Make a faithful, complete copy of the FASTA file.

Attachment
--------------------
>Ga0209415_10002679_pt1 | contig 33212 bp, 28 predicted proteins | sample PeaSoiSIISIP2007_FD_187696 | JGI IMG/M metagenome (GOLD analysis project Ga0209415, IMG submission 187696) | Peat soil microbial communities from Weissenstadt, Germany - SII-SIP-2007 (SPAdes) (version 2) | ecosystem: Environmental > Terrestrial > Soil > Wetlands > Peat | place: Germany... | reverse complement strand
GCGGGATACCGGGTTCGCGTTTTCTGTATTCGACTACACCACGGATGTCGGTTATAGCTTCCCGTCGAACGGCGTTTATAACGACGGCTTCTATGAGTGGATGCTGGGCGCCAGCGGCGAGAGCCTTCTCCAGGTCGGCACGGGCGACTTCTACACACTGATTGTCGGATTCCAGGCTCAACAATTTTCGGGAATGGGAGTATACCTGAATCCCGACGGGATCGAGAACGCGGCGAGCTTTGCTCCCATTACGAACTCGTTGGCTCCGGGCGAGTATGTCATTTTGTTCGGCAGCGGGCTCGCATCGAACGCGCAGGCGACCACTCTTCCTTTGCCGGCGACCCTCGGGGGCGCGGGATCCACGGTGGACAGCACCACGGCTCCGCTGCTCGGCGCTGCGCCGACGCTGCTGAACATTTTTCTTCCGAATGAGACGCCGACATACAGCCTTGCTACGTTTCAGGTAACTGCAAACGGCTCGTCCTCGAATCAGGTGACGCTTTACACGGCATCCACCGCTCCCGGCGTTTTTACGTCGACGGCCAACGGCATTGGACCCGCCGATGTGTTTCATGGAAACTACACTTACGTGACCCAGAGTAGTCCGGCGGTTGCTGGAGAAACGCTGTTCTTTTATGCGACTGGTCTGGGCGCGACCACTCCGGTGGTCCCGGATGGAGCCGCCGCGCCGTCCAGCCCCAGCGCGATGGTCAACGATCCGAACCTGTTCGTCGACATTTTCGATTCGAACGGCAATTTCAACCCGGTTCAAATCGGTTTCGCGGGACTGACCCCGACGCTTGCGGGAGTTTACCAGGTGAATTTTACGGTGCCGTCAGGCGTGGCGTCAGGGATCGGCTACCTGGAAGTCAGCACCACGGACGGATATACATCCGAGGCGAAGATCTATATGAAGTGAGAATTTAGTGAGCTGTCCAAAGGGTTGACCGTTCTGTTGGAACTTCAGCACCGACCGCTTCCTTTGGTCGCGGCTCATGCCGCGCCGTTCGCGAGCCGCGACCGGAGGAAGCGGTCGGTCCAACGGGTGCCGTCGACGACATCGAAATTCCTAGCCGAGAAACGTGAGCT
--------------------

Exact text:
>Ga0209415_10002679_pt1 | contig 33212 bp, 28 predicted proteins | sample PeaSoiSIISIP2007_FD_187696 | JGI IMG/M metagenome (GOLD analysis project Ga0209415, IMG submission 187696) | Peat soil microbial communities from Weissenstadt, Germany - SII-SIP-2007 (SPAdes) (version 2) | ecosystem: Environmental > Terrestrial > Soil > Wetlands > Peat | place: Germany... | reverse complement strand
GCGGGATACCGGGTTCGCGTTTTCTGTATTCGACTACACCACGGATGTCGGTTATAGCTTCCCGTCGAACGGCGTTTATAACGACGGCTTCTATGAGTGGATGCTGGGCGCCAGCGGCGAGAGCCTTCTCCAGGTCGGCACGGGCGACTTCTACACACTGATTGTCGGATTCCAGGCTCAACAATTTTCGGGAATGGGAGTATACCTGAATCCCGACGGGATCGAGAACGCGGCGAGCTTTGCTCCCATTACGAACTCGTTGGCTCCGGGCGAGTATGTCATTTTGTTCGGCAGCGGGCTCGCATCGAACGCGCAGGCGACCACTCTTCCTTTGCCGGCGACCCTCGGGGGCGCGGGATCCACGGTGGACAGCACCACGGCTCCGCTGCTCGGCGCTGCGCCGACGCTGCTGAACATTTTTCTTCCGAATGAGACGCCGACATACAGCCTTGCTACGTTTCAGGTAACTGCAAACGGCTCGTCCTCGAATCAGGTGACGCTTTACACGGCATCCACCGCTCCCGGCGTTTTTACGTCGACGGCCAACGGCATTGGACCCGCCGATGTGTTTCATGGAAACTACACTTACGTGACCCAGAGTAGTCCGGCGGTTGCTGGAGAAACGCTGTTCTTTTATGCGACTGGTCTGGGCGCGACCACTCCGGTGGTCCCGGATGGAGCCGCCGCGCCGTCCAGCCCCAGCGCGATGGTCAACGATCCGAACCTGTTCGTCGACATTTTCGATTCGAACGGCAATTTCAACCCGGTTCAAATCGGTTTCGCGGGACTGACCCCGACGCTTGCGGGAGTTTACCAGGTGAATTTTACGGTGCCGTCAGGCGTGGCGTCAGGGATCGGCTACCTGGAAGTCAGCACCACGGACGGATATACATCCGAGGCGAAGATCTATATGAAGTGAGAATTTAGTGAGCTGTCCAAAGGGTTGACCGTTCTGTTGGAACTTCAGCACCGACCGCTTCCTTTGGTCGCGGCTCATGCCGCGCCGTTCGCGAGCCGCGACCGGAGGAAGCGGTCGGTCCAACGGGTGCCGTCGACGACATCGAAATTCCTAGCCGAGAAACGTGAGCT